How 2016 Republicans are proving their impotence on gay marriage

Most Americans are in no mood for bombastic opposition to same-sex marriage

Even in the wake of a tremendous shift in public opinion and legal rights for same-sex marriage, I wager that most Americans would still probably accept a presidential candidate who opposes same-sex marriage. After all, for all but one election in our history, we've done just that.

What Americans will no longer accept is a presidential candidate who is prepared to do anything about that belief.

Ever since Friday's landmark Supreme Court ruling giving gay couples in all 50 states the right to marry, we've heard Republican presidential candidates tripping over each other in an effort to proclaim the advent of the end of the world. (Mike Huckabee: "I will not acquiesce to an imperial court." Bobby Jindal: "Let's just get rid of the court." And so on.) Mere resignation — "This is settled policy, and we have to move on" — is to religious conservatives a wholly unacceptable answer to the Supreme Court's ruling. And why should it be otherwise?

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Abortion, gender, and sexual taboos provide the most powerful weapons of shame in these moralists' arsenal. They want a presidential candidate who will fight, whether it be to propose a constitutional amendment forcing Supreme Court justices to retire after set terms (an unclear solution to the problem at hand) or simply promising to ignore the letter of the law. But there's nothing in the Constitution that privileges an expansive interpretation of the First Amendment, one that allows people to actively discriminate against a class of people when the Supreme Court has said that they cannot do so. Following the letter of the law would neuter activism. There's nothing left to be done.

So the default response: Candidates whine. That's really all it is. Adolescent petulance from adults. Jiggery-pokery from people who aren't really victims, dressed up in those tautological American political tropes like "let the people decide" or "unelected judges can't decide social questions."

The rules of the schoolyard have changed, but you're not going to share the sandbox because you just won't, because the rules as you know them are the only ones that matter.

But here's the thing: Republicans who work in Washington tend to support gay rights, as do most of the party's major donors. This moderate consultant class creates ads for candidates who don't support gay rights, or for candidates who secretly do but can't make that admission in public. A party has set itself up to fail when its consultants are selling crap they wouldn't buy themselves.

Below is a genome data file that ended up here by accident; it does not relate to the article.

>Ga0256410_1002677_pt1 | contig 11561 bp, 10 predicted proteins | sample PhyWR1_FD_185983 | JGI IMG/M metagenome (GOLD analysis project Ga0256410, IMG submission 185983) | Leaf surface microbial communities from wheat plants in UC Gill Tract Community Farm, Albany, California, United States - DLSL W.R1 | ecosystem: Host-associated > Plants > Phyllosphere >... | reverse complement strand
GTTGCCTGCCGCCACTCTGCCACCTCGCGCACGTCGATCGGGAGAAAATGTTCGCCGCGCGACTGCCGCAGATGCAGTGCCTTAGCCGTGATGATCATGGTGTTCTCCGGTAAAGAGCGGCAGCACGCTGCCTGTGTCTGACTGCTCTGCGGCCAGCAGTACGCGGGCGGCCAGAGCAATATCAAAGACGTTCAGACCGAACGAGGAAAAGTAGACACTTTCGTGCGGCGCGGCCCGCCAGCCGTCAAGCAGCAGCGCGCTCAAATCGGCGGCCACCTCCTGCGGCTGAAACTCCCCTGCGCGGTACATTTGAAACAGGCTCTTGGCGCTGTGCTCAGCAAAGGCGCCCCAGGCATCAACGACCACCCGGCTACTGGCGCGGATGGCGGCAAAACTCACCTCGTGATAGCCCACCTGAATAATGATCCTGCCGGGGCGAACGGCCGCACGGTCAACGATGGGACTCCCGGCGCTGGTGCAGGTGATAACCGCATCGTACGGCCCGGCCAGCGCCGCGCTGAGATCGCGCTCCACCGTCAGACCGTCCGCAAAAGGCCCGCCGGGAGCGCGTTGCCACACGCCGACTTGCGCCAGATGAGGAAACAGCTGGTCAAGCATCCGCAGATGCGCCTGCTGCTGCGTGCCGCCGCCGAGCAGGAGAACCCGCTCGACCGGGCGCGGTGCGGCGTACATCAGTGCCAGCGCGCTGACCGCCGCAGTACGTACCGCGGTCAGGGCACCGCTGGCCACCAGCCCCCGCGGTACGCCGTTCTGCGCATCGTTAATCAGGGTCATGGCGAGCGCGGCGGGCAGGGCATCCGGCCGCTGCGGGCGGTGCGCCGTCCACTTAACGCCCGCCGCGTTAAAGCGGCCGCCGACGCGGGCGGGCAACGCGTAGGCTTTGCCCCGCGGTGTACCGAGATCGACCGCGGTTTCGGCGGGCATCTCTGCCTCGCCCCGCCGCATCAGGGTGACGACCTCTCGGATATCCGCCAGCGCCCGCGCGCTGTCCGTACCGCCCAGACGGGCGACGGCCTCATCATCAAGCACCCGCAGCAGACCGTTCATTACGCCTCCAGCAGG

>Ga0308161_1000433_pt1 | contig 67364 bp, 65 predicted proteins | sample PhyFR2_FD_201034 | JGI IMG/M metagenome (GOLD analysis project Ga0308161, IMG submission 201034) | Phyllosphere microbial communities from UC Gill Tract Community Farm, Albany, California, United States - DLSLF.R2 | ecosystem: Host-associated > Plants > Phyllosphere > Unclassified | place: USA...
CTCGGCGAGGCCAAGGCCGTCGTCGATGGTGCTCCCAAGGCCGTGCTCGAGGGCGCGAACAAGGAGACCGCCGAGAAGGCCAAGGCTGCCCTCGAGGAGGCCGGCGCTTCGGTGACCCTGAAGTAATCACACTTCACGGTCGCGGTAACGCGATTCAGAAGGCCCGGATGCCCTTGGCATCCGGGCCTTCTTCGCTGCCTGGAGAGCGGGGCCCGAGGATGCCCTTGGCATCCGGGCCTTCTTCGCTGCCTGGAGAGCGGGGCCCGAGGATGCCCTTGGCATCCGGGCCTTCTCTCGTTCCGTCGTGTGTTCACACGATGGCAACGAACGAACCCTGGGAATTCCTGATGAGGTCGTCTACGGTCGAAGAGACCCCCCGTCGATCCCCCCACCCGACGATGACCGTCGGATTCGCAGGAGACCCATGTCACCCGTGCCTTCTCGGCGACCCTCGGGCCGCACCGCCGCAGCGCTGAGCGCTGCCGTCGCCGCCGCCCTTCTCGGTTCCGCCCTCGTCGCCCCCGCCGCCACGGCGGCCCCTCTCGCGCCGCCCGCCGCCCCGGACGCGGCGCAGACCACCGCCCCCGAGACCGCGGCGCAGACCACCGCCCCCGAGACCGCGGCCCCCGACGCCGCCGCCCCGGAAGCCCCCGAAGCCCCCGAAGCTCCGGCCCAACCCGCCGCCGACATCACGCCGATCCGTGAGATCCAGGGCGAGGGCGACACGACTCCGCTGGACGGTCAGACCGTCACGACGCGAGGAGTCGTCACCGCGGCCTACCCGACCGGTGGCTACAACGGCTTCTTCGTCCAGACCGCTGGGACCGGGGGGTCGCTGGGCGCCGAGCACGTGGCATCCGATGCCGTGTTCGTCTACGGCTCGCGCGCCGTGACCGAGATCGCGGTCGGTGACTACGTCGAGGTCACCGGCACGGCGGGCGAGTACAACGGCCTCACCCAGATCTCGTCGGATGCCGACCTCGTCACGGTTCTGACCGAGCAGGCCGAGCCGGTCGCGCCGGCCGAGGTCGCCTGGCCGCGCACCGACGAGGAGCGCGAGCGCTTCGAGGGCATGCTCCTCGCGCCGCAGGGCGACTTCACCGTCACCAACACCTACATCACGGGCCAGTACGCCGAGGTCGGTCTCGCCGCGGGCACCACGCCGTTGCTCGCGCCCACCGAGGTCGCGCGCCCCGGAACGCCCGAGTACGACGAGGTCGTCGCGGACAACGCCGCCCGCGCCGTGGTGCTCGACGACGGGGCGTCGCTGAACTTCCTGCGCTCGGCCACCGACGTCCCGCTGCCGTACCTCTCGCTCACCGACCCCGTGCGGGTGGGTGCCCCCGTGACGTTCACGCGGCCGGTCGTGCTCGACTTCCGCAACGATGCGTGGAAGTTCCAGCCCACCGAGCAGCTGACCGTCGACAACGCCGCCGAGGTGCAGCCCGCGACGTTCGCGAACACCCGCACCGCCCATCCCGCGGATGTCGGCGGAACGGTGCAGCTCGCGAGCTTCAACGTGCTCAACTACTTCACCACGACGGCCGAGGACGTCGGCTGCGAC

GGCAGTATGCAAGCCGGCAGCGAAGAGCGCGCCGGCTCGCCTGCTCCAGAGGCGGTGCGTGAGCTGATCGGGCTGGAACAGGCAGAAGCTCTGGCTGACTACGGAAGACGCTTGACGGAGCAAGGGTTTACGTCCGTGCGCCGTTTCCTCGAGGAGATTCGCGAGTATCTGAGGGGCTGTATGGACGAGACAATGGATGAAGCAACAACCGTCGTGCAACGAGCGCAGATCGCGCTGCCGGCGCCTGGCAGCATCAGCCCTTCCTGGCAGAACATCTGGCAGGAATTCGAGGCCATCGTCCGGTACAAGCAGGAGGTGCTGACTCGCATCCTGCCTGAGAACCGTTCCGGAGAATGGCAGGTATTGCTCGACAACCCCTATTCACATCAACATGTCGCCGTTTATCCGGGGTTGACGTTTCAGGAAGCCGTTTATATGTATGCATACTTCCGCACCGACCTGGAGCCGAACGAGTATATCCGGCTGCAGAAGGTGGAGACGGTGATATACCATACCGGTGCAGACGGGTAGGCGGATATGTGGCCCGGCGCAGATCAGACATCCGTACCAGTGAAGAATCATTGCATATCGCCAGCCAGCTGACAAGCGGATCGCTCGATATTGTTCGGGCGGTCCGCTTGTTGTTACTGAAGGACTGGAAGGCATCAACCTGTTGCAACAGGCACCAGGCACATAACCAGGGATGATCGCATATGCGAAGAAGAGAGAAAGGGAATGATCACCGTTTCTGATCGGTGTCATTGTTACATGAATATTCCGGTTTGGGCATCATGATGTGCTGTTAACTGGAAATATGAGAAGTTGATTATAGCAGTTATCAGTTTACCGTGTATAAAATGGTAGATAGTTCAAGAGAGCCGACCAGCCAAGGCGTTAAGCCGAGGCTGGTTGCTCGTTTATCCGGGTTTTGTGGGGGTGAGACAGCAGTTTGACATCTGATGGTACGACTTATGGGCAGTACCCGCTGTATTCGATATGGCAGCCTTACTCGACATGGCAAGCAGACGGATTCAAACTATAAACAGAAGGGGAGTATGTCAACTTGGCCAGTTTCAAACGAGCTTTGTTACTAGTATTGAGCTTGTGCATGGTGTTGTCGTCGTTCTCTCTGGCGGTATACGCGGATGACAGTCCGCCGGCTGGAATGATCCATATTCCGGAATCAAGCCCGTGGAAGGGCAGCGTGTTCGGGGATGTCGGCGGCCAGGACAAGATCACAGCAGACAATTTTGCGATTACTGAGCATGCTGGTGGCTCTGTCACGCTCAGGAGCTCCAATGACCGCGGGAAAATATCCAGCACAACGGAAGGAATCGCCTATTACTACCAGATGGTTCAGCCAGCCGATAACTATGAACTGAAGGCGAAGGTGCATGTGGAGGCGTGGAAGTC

Each election cycle, a coterie of GOP strategists cling to the same fantasy about the electorate: that a hidden majority of conservatives will finally rise up in anger and defeat the advance of liberalism. (Democrats have the same rather fantastical belief in the power of populism to defeat the advance of corporatism.)

For some reason, though, politics doesn't work like that, especially when the majority seems to be set against any revanchism, as is the case now on gay rights and a number of other social issues. Liberals might overreach, but they'll overreach in a new area. The gay question is settled.

The apocalyptic rhetoric from Republicans is as potentially toxic to the party as nativism on immigration was. There are not enough people who are ready to hear a Republican presidential candidate sound the trumpets of the impending rapture and then proceed to vote for him or her.

Pete Wehner, a savvy GOP thinker, puts it this way: "Our nominee can't have serrated edges. Like it or not, any effort to create moral or social order will be seen as rigid and judgmental... Grace and winsomeness are the ingredients for success in a world where cultural issues are at the fore."

Republicans hate to be told that, just as Democrats hate to hear that populism just doesn't seem to work.

But what's generally true is generally true. As Wehner says, "like it or not."

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